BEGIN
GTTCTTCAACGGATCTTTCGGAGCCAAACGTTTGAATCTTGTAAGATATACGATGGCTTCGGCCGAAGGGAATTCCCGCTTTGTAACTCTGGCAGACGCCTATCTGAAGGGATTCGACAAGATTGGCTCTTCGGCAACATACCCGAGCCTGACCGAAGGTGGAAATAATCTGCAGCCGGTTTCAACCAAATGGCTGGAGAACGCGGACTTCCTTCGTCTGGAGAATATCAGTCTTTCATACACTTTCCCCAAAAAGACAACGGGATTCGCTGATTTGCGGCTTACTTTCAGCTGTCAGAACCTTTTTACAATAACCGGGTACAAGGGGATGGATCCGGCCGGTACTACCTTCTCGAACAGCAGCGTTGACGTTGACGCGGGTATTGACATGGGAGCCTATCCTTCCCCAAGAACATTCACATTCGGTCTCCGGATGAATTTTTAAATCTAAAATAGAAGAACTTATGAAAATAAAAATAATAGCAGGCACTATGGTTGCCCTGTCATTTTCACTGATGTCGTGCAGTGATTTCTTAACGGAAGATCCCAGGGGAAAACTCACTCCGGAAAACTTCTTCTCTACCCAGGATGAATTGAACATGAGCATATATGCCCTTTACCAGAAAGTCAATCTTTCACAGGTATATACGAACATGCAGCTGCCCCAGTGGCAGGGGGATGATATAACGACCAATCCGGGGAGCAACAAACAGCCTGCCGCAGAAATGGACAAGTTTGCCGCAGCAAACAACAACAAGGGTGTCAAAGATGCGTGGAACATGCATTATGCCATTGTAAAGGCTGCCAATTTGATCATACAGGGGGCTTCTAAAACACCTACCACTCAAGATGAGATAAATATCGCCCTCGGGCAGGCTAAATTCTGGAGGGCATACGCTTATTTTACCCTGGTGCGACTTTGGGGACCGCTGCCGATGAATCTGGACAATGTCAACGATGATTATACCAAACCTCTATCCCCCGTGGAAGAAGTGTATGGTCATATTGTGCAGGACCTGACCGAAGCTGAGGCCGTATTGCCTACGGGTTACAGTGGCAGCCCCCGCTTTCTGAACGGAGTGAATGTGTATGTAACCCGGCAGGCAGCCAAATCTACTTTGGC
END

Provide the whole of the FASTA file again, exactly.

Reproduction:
GTTCTTCAACGGATCTTTCGGAGCCAAACGTTTGAATCTTGTAAGATATACGATGGCTTCGGCCGAAGGGAATTCCCGCTTTGTAACTCTGGCAGACGCCTATCTGAAGGGATTCGACAAGATTGGCTCTTCGGCAACATACCCGAGCCTGACCGAAGGTGGAAATAATCTGCAGCCGGTTTCAACCAAATGGCTGGAGAACGCGGACTTCCTTCGTCTGGAGAATATCAGTCTTTCATACACTTTCCCCAAAAAGACAACGGGATTCGCTGATTTGCGGCTTACTTTCAGCTGTCAGAACCTTTTTACAATAACCGGGTACAAGGGGATGGATCCGGCCGGTACTACCTTCTCGAACAGCAGCGTTGACGTTGACGCGGGTATTGACATGGGAGCCTATCCTTCCCCAAGAACATTCACATTCGGTCTCCGGATGAATTTTTAAATCTAAAATAGAAGAACTTATGAAAATAAAAATAATAGCAGGCACTATGGTTGCCCTGTCATTTTCACTGATGTCGTGCAGTGATTTCTTAACGGAAGATCCCAGGGGAAAACTCACTCCGGAAAACTTCTTCTCTACCCAGGATGAATTGAACATGAGCATATATGCCCTTTACCAGAAAGTCAATCTTTCACAGGTATATACGAACATGCAGCTGCCCCAGTGGCAGGGGGATGATATAACGACCAATCCGGGGAGCAACAAACAGCCTGCCGCAGAAATGGACAAGTTTGCCGCAGCAAACAACAACAAGGGTGTCAAAGATGCGTGGAACATGCATTATGCCATTGTAAAGGCTGCCAATTTGATCATACAGGGGGCTTCTAAAACACCTACCACTCAAGATGAGATAAATATCGCCCTCGGGCAGGCTAAATTCTGGAGGGCATACGCTTATTTTACCCTGGTGCGACTTTGGGGACCGCTGCCGATGAATCTGGACAATGTCAACGATGATTATACCAAACCTCTATCCCCCGTGGAAGAAGTGTATGGTCATATTGTGCAGGACCTGACCGAAGCTGAGGCCGTATTGCCTACGGGTTACAGTGGCAGCCCCCGCTTTCTGAACGGAGTGAATGTGTATGTAACCCGGCAGGCAGCCAAATCTACTTTGGC